Why is Winning Not Enough for FAMU?

Florida A&M University is developing a reputation for racking up wins, especially ones that could be classified as misleading or outright made up.

The latest is the title of the nation’s top public historically Black college or university as ranked by the U.S. News & World Report’s annual ‘Best Colleges Ranking.’ In its announcement, FAMU officials headline the accomplishment thusly:

It’s not until you get to the fourth paragraph of the story that you find out that FAMU is tied for first in the rankings with North Carolina A&T State University, the school which has held the top position for the past three years, and which namechecked FAMU in the second paragraph of its official announcement all while FAMU never mentioned North Carolina A&T in its messaging.

NCAT didn’t mislead readers with the headline, and seemingly, didn’t look to steal any thunder from its counterpart in Tallahassee. The work and its results spoke for itself.

It wouldn’t be so bad for Florida A&M if this was the first time the Rattlers got a little loose with accolades. But in December, FAMU proclaimed itself national HBCU football champions after posting an impressive 9-2 overall record with the best record in the Mid-Eastern Athletic Conference.

Except the Rattlers were not the champs. They were an ineligible team with the misfortune of posting the best record with very little to show for it in the postseason. From HBCU Gameday:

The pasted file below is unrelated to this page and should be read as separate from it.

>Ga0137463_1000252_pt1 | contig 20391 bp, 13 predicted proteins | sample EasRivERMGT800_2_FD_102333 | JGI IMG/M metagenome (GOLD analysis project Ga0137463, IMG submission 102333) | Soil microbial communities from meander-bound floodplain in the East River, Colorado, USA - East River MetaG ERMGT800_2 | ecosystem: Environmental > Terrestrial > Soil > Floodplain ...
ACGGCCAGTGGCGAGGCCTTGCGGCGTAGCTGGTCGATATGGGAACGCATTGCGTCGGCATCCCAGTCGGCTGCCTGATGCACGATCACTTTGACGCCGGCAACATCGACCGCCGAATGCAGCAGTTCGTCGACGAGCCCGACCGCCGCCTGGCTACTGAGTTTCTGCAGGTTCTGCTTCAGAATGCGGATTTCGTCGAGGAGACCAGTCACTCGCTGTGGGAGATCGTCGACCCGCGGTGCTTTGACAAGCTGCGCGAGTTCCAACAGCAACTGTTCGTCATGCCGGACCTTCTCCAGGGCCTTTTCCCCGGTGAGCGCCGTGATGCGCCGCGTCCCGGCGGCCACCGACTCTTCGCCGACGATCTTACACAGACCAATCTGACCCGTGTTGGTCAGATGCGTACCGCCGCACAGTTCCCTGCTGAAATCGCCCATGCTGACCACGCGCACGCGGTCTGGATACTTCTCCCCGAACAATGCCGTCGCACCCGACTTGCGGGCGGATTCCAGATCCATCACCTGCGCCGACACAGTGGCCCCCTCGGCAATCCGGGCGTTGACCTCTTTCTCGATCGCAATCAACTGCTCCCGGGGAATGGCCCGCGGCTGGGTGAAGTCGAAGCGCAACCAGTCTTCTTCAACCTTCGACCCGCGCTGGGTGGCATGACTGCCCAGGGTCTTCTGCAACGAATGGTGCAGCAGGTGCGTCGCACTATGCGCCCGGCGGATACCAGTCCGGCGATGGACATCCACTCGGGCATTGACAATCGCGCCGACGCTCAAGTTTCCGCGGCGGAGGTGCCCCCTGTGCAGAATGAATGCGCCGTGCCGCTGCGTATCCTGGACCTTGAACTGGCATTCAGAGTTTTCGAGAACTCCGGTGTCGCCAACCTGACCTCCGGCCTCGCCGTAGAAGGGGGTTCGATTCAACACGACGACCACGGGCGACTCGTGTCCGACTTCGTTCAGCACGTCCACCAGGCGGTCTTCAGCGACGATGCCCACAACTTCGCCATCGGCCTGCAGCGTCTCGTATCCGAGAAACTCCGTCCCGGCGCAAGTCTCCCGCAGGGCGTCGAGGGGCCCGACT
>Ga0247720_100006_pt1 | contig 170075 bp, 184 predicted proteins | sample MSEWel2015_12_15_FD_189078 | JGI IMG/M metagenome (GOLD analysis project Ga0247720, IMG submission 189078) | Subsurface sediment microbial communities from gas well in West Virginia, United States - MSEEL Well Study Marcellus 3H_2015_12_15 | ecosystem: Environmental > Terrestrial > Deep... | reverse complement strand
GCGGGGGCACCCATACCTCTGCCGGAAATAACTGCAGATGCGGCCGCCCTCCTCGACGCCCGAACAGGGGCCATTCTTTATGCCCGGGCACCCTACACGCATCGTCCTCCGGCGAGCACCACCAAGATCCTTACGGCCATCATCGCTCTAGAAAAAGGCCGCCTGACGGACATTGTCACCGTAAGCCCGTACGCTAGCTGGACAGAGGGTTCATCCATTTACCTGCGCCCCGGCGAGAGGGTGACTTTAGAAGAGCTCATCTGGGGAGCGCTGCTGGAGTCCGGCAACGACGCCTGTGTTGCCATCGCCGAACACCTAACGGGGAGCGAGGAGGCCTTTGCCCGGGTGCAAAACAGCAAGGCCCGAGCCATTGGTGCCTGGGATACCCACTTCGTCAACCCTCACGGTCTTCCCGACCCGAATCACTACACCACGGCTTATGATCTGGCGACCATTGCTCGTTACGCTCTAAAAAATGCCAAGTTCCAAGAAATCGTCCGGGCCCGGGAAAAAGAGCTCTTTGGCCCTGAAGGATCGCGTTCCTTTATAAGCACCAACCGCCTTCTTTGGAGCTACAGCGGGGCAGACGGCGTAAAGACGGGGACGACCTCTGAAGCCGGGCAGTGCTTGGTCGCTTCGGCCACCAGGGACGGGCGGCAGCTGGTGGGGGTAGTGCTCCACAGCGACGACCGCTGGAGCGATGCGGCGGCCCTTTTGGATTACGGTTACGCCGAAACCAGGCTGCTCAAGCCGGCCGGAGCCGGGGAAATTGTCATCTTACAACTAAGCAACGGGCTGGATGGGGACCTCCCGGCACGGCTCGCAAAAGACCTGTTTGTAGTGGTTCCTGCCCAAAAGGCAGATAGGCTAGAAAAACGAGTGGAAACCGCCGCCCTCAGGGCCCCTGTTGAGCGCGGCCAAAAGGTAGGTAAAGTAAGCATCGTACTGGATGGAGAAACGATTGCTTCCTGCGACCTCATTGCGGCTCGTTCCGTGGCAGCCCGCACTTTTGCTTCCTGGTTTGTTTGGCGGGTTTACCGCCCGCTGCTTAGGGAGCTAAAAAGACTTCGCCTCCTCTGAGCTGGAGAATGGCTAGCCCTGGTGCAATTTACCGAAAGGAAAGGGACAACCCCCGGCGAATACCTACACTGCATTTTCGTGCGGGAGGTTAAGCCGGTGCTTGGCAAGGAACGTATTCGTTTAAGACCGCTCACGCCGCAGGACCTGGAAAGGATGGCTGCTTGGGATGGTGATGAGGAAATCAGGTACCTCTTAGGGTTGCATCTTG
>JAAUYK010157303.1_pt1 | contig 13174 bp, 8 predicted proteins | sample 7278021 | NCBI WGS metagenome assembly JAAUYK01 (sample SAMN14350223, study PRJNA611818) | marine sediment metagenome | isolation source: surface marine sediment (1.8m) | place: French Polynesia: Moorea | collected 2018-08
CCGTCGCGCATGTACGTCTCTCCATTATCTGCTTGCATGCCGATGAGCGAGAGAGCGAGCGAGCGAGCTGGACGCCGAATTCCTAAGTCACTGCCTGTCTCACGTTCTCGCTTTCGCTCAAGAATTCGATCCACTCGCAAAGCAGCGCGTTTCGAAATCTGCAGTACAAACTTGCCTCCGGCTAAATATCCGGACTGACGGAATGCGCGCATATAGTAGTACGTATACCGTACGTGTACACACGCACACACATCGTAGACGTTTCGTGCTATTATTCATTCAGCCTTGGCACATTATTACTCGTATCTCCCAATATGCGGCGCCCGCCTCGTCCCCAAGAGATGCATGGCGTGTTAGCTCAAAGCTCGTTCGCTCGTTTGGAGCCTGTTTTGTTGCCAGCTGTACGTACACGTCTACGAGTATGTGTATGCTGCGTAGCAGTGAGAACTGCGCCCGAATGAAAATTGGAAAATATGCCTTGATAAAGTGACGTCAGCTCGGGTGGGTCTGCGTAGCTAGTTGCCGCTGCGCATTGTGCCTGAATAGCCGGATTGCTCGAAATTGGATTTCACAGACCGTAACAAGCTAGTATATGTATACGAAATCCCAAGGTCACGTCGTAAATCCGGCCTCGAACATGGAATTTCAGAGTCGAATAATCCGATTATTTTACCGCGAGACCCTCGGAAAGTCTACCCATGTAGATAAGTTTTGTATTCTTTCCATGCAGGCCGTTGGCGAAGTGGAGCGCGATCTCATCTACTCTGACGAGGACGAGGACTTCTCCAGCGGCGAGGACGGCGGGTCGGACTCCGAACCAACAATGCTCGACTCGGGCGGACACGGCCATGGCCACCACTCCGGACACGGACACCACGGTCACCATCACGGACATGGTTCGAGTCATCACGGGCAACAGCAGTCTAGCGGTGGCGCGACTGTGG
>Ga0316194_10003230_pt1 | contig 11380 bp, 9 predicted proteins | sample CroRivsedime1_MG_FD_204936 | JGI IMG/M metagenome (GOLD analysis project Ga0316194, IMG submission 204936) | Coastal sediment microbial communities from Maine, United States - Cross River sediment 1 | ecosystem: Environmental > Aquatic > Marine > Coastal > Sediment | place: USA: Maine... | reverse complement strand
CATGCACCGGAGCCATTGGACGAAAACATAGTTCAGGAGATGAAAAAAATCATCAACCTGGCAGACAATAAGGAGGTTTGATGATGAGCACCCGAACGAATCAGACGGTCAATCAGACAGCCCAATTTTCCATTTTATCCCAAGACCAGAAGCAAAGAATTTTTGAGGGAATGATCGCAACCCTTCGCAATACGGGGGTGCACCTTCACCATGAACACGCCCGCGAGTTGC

The Rattlers, however, were not recognized as the MEAC as its champion despite having the best record in the conference. The program declared itself ineligible for postseason play this spring after it self-reported NCAA violations regarding the improper certification of athletes in previous years, which meant it cannot compete in the Celebration Bowl.

The MEAC allowed FAMU’s games to count on the standings, however, it declared North Carolina A&T and South Carolina State as co-MEAC Champions. FAMU defeated both schools, including a 31-28 overtime win over A&T, who will represent the conference in the Celebration Bowl for the fourth time in the five years of the game between the MEAC and SWAC’s best.

FAMU deserves a lot of credit for the gains they’ve made in recent years. They’ve bullied their way into gains with the state’s formula-based funding model. They’ve worked hard to make sure that enrollment shortfalls in the ongoing COVID-19 pandemic were not as severe as originally expected, and the campus has become an invaluable resource for testing and community outreach during the pandemic response.

FAMU is winning in a lot of ways and the hard work is yielding results. And while it is generally accepted that FAMU culture is the kind where excellence and being number one is only as good as everyone hearing about it, that culture is being soured by the muddled ways in which the school is starting to promote its own achievements.

Florida A&M is critically important to the state of Florida, and an immeasurable spoke in what makes HBCU culture vibrant even in tumultuous times. With its programs, its huge alumni base, and the way it navigates the harsh politics of the American south, the HBCU community looks to FAMU as a model institution in virtually all facets of survival and impact.

Models typically don’t have to manufacture or aggrandize anything. The act of modeling is typically good enough for people to make a clear distinction of who’s bad and who wants to be.

So exactly what does FAMU want to be so bad that it is willing to make itself look bad in the process of getting to its goal?